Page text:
I ended up spending two nights in the park.  The beautiful lakes, summits, and scenery were too good to rush through.  I climbed Nub Peak on the layover day, which afforded even better views of the park scenery.

Eventually, it was time to leave the idyllic area around Mt Assiniboine, and start to really grind out the miles.  I headed north, back into Banff National Park, climbing up over Citadel Pass and to Howard Douglas Lake in a rainstorm.  This would be the only inclement weather of the trip.

I passed near a ski area the next morning, which afforded me the opportunity to detour down to a little restaurant for the first fresh food in five days, and a cell phone call to my girlfriend (now wife).  From the ski area, I continued on over Healy Pass, into the heart of Banff National Park.

Healy Pass delivered me to the Egypt Lakes area.  From there, I climbed over Whistling Pass, named for the numerous, huge marmots that populate the area.

From Whistling Pass, I descended to Haiduk Lake, where I spotted a bald eagle cruising the currents of air above the lake.  From Haiduk, the trail descended along a string of lakes.  It was an endless procession of marvelous scenery, and I had been out long enough now to slough off the worst of the harried, stressed thinking that you pick up when you spend too much time in the city.  I was "walking with beauty," as the AT thruhikers call it, cruising along without a care in the world, open and free.

Eventually, I arrived at Ball Pass Campground, where I had a choice.  In the national parks of the Canadian Rockies, you are required to stay in the designated campsites.  Its a good way of ensuring bear safety, and concentrating impact, but it makes for some awkward itineraries, and this was the most awkward of them all.  I had walked a total of 5 miles, and it was only 1 pm, with hours of daylight ahead of me.  Moreover, my "official" permitted itinerary for the next day had me hiking 15 miles, over Ball Pass, down 2500 feet to the highway, then back up 3000 feet to Floe Lake campground.  It was nearly like trying to cross the Grand Canyon in a single day.  Unfortunately there were no official campgrounds between the two, forcing the short day followed by a long day.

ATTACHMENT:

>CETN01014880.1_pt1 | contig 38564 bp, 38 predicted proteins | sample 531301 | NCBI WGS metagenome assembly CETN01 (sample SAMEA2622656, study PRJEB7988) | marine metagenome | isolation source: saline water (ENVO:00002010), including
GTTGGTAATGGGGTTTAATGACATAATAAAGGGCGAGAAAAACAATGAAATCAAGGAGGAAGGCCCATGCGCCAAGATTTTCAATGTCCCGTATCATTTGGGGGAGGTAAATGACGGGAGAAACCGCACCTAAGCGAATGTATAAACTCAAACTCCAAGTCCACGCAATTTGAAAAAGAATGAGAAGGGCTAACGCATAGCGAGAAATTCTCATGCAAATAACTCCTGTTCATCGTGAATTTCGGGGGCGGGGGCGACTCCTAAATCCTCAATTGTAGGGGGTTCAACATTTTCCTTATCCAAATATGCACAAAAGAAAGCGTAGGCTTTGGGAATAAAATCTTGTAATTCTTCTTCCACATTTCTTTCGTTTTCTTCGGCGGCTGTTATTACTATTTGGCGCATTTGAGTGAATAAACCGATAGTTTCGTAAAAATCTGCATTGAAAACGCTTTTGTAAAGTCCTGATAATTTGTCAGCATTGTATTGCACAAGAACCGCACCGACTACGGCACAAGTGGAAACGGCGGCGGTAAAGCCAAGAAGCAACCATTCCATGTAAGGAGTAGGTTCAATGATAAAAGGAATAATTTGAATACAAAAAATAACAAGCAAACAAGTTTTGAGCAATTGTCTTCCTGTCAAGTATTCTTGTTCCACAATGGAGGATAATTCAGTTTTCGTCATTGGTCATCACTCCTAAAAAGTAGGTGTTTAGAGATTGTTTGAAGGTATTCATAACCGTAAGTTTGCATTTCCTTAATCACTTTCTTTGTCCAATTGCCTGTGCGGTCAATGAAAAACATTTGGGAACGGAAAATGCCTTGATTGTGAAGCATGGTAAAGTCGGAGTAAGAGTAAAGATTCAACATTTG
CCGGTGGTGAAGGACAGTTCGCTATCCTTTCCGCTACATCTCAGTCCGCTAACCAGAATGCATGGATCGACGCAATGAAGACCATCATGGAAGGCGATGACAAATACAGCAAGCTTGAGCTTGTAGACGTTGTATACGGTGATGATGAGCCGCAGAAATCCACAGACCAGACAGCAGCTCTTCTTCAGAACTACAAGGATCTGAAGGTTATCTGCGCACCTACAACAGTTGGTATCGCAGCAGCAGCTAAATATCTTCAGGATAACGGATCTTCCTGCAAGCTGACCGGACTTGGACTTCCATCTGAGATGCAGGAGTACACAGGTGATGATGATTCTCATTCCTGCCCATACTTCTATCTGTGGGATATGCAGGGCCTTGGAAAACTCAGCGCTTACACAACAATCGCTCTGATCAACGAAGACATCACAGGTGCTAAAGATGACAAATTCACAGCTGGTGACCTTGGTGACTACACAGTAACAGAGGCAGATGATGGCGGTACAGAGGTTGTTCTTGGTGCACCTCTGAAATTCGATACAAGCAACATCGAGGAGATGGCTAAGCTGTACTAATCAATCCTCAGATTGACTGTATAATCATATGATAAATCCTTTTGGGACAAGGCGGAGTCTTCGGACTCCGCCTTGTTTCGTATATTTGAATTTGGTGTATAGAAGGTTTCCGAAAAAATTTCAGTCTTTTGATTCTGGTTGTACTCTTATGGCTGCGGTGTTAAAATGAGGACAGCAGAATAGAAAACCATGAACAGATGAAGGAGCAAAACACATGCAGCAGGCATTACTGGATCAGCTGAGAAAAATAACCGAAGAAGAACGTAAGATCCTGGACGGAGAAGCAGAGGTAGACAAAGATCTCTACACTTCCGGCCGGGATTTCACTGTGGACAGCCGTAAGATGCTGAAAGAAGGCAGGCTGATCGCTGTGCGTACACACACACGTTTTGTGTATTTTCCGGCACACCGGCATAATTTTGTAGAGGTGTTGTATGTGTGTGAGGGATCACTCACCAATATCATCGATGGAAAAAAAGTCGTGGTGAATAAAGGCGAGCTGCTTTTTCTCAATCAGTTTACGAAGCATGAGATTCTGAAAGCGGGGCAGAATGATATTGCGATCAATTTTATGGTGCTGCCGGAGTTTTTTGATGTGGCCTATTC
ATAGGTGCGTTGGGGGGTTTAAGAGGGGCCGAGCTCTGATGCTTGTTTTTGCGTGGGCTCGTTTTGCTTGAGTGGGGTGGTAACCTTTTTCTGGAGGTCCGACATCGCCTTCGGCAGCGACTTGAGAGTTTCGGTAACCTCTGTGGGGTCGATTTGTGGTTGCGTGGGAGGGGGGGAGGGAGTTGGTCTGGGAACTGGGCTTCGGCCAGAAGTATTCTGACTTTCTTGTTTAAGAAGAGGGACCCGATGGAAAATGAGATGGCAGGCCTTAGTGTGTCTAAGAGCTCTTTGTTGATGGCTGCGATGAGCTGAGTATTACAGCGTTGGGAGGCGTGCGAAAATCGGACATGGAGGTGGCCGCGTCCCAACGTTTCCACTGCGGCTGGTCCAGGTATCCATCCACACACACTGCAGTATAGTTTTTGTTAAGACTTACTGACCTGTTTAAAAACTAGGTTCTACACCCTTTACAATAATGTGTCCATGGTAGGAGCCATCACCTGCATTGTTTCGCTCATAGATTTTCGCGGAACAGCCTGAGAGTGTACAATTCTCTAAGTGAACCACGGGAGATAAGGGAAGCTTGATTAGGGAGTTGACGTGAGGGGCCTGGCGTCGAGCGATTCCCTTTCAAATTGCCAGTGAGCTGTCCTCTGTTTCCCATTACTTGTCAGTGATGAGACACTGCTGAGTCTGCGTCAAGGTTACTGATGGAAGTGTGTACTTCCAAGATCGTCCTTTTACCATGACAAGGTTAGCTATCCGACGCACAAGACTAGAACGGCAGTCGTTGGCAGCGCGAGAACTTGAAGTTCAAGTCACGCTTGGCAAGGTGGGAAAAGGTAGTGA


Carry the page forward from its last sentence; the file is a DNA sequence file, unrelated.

Add to that the fact that I was hiking alone, without much to do to fill the long afternoon, and my decision was relatively easy.  I ate my dinner at Ball Pass campground so that any food smell wound be minimized, then packed up to cross Ball Pass and descend most of the way to the highway.  I set up a stealth camp, cutting the distance for the next day nearly in half.

The next day, I left Banff National Park behind and entered Kootenay National Park.  Although I made the day easier by stealth camping, it was still a long, hot push up 3000 feet from the highway to Floe Lake.  The work was worth the reward however, as the scenery at Floe Lake was stunning.  Even walking in beauty day after day, it somehow never gets old.  At Floe Lake, the Rockwall starts - a set of thousand foot cliffs that extends north for miles, which I'd be following for the remainder of the trip.  If I had to say goodbye to Banff, this was the way to do it.

The next morning, I continued on the Rockwall trail, crossing over Numa Pass.

The final days of the hike on the Rockwall passed like a dream.  The trail rocketed up to a series of passes, then plunged down to pass alongside waterfalls, meadows and glaciers.  Chris Townsend, one of my favorite outdoor writers, called the Rockwall one of the finest hikes in the world, and I'm inclined to agree.  The scenery and wilderness setting was as good as it gets.

The final night of the trail was spent under Helmet Falls, the tallest waterfall in the Rockies at more than 350 meters.  It was a dramatic and appropriate way to end one of the finest hikes I've ever done.